Freelance journalist and former LA Times national correspondent who teaches literary journalism at UC Irvine.
Our social media streams show how happy we are, how deeply we read, how thoughtful we are on the issues of the day. These idealized online selves, we all know, filter out our bad days, and all that we may not want the world to know. But this story by Meredith Talusan turns that idea of the real vs. ideal virtual self on its head, presenting a transgender woman who lives her truth on the Web, but not at home. It is a fascinating deep dive into her life. The writer handles the main character’s privacy carefully and respectfully, capturing Eve’s journey as she moves closer to coming out offline.
Longform editor and writer at Texas Monthly.
I don’t know that this piece was overlooked, exactly. It’s more like, I would have overlooked it, if not for its author. I love Anne Helen Petersen’s sharp, funny, seriously penetrating and seriously unpretentious prose. Her profile of Enya is no exception. Petersen’s portrait honors our international nostalgia for Enya.
Deputy editor at Jezebel, and her work has also appeared in Pitchfork, FADER, Grantland and the New York Times.
Like Dave Philipps’s New York Times story on the Marine unit that’s been battling suicide as if it were a virus, Wil S. Hylton’s NYMag story on American deserters brought the particulars of military service in the post-9/11 era to chilling, immediate and surreal life. A paragraph in this story mentions a man named Rodney Watson who watched American soldiers assault Iraqi civilians in Mosul, then afterwards deserted; he claimed sanctuary in a church that he has been unable to leave, even for a moment, for five years. More than 20,000 American soldiers deserted from 2003 to 2006 alone, Hylton writes, and the act still carries a possible death penalty. In patient and compelling detail, “American Deserter” follows soldiers who fled to Canada, and now fight deportation and imprisonment for the crime of removing themselves from a war that a majority of the people they were ostensibly protecting now agree, from the comfort of our phone polls, was a mistake.
Don Van Natta Jr.
Senior Writer at ESPN.
“No one ever told me the truth about dying,” writes Matthew Teague. “Not once. When it happened to my beloved, I lost my footing in more than one way.”
Teague’s beloved is Nicole, his 34-year-old wife and mother of their two daughters who is dying of cancer. After her diagnosis, Teague’s friend, Dane, moves in for a couple weeks to help out and just be there. Dane ends up staying for more than a year. Even after Nicole dies, Dane stays—for a while, anyway.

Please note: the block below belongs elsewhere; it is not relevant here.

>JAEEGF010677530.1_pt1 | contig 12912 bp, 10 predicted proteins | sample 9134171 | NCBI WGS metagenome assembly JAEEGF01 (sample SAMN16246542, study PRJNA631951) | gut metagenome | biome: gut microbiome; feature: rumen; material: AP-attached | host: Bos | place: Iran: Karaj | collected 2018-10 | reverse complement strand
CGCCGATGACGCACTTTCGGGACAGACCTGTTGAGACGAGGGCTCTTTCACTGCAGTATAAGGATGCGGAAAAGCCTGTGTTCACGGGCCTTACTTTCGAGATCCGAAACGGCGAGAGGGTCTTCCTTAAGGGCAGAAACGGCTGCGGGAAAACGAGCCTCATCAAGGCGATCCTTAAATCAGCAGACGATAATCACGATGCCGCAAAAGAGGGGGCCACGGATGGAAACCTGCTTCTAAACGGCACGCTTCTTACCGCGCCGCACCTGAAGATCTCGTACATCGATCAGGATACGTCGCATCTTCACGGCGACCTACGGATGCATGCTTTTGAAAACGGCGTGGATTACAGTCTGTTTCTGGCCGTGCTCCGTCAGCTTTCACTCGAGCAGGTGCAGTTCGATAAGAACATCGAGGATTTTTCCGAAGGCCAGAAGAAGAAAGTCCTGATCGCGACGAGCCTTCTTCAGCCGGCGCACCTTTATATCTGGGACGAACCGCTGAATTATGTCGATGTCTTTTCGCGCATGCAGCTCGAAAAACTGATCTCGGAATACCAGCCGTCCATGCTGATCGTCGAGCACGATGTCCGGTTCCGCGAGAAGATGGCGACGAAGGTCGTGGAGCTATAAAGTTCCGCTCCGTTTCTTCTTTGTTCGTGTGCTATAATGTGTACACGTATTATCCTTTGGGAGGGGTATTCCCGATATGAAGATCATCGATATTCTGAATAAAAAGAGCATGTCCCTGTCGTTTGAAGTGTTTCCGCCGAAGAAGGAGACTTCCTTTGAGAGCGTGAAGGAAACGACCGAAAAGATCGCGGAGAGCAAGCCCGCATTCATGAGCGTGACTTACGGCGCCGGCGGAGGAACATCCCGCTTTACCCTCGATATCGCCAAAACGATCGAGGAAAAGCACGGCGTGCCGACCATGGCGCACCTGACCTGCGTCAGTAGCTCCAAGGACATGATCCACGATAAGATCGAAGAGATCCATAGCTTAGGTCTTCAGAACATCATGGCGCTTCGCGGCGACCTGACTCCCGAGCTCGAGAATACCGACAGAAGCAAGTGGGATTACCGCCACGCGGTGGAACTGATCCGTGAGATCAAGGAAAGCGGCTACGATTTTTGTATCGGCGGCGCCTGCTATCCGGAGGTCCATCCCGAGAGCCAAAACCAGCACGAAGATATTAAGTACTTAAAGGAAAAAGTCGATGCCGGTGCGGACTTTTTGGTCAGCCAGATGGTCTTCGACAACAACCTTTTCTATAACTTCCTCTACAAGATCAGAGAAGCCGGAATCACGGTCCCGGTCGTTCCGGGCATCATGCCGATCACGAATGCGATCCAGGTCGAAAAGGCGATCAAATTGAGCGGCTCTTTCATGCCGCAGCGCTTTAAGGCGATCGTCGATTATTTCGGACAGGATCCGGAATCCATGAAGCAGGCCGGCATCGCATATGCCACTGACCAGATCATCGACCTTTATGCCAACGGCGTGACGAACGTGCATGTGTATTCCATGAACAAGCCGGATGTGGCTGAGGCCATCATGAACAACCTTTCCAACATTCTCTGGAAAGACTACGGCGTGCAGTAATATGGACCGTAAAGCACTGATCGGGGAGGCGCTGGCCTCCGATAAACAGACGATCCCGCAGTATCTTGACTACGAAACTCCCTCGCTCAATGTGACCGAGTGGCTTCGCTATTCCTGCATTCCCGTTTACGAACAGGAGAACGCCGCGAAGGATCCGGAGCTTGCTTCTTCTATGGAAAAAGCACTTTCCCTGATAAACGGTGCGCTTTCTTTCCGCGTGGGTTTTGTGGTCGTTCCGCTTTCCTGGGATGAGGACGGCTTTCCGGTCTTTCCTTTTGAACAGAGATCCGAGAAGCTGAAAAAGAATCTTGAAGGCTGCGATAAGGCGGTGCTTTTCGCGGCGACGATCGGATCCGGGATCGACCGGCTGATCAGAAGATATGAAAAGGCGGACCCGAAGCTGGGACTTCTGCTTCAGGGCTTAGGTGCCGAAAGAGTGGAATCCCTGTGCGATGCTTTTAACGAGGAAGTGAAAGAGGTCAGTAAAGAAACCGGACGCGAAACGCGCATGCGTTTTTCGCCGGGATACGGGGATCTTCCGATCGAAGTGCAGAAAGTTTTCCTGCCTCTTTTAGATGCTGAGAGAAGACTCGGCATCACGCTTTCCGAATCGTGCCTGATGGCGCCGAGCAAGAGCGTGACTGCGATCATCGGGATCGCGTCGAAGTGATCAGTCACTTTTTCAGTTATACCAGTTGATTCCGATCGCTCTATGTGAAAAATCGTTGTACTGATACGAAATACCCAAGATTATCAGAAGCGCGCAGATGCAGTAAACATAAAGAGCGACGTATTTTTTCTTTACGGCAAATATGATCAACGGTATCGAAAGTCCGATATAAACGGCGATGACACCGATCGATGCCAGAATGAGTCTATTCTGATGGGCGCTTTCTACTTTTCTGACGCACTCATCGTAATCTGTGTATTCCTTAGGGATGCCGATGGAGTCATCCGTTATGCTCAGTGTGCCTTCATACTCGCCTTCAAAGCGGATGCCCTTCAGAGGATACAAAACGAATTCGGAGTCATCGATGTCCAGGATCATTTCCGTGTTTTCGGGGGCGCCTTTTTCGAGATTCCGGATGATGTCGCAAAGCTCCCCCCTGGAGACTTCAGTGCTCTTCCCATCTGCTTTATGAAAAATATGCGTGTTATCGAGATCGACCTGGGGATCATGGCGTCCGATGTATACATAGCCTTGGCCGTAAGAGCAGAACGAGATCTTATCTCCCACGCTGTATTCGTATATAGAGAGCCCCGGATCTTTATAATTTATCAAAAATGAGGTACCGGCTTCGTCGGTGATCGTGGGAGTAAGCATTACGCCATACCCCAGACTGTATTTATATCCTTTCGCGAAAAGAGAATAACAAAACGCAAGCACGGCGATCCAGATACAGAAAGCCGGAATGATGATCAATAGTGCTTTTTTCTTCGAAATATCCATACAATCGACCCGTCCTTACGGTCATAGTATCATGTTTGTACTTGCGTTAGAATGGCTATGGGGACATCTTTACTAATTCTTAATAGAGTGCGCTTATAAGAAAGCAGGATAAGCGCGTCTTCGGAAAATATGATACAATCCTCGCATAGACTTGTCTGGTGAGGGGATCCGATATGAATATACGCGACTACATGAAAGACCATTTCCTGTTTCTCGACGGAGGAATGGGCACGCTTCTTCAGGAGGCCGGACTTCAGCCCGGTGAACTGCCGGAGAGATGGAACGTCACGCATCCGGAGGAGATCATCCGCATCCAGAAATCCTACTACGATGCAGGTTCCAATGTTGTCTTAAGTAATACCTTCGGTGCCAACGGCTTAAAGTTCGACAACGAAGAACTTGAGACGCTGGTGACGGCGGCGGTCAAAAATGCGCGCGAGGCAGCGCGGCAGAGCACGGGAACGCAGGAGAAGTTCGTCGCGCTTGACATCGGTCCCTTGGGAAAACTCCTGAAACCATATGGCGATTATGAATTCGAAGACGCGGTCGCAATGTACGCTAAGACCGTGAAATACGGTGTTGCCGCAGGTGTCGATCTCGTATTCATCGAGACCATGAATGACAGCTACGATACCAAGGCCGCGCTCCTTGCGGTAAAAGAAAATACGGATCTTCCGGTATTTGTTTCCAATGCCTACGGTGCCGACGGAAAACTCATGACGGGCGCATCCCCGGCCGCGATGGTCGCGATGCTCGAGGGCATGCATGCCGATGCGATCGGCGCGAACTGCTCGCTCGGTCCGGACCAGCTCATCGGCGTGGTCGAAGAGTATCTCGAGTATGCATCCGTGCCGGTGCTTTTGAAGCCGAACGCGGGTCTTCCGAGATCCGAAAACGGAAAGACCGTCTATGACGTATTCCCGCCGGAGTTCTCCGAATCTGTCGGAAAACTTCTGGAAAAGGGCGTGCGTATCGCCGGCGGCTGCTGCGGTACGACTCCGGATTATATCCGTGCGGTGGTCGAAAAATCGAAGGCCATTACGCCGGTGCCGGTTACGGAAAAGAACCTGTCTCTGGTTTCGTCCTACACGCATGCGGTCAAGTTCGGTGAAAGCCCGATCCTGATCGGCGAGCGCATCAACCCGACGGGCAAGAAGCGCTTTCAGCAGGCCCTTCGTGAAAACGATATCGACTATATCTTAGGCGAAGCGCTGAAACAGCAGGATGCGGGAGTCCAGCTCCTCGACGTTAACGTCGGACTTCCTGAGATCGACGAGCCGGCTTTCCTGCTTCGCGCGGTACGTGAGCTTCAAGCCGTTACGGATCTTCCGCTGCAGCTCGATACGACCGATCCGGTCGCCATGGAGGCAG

It may seem silly that I’ve chosen this essay as my favorite under-recognized piece of 2015—after all, it’s been shared on social media 48,000 times. That’s a pretty good number, but it’s still not enough. I hope you haven’t read it yet. Few pieces have touched me as deeply as this story about friendship, the kind that’s so true that it can pull a man through hellfire.
Editor-in-chief at Next City.
The Threat to Detroit’s Rebound Isn’t Crime or the Economy, It’s the Mortgage Industry (Anna Clark, Next City)
“One of the most sinister legacies of urban development—redlining—is making a de facto reappearance in Detroit,” writes Motor City journalist Anna Clark in this Next City feature. Clark details how mortgage industry practices are handicapping Detroiters’ ability to buy homes in the city even as hundreds of thousands of structures sit vacant and in need of purchasers. This story had never been told before and in the way it week published, it was shared by thousands of Detroiters and covered by several local news outlets. Its impacts will surely be felt as mortgage lenders and local officials feel pressure to reform a system that has silently held back the city for too long.
News director at Fusion, and the executive producer of Real Future, a new TV documentary series about technology and the future. He is the New York Times bestselling author of Young Money and The Unlikely Disciple, and was previously a business and technology writer for New York magazine and the New York Times.
The one I felt was under-recognized was this Wired cover story on Crispr. I expected (and, to some extent, am still puzzled by the lack of) an extended national discussion about Crispr and gene-editing technology more generally, because it is the *craziest fucking thing*, and the work being done with it now will have implications bigger than 99% of technologies out there. Wired did a nice job of drawing the threads of the Crispr discussion together, and the only reason that I can think of that it hasn’t blossomed into a huge national issue is that most people still mistakenly think gene editing is sci-fi? But it’s not! It’s happening now! It’s going to happen a lot more! We should probably talk about it!
Articles Editor at Boston magazine.
How An American Tourist Lost His Passport In Istanbul And Was Sucked Into Syria’s War (Mike Giglio, Buzzfeed)
Here’s a look at the Syrian refugee crisis that sheds light on the current dilemmas and was under-recognized when it came out in May.
Senior Writer at ESPN the Magazine and espn.com.
A lot of people missed this story, and it’s easy to see why. It’s about a quirky sport that no one’s ever heard of, centered around a protagonist with an unfamiliar name. To be honest, I wasn’t interested in reading this story until I started reading it. Then I couldn’t stop. Chris Koentges pulled off a series of difficult feats here: He tells the story of the game, explains how it works, imbues it with a sense of wonder, and then uses that mythology to build a compelling, heartbreaking narrative around a singular character—Steve Gosskie, the son of Detroit who became its featherbowling champion. Koentges created a small, specific, beautifully rendered world, and when I finished the story, I didn’t want to leave it behind.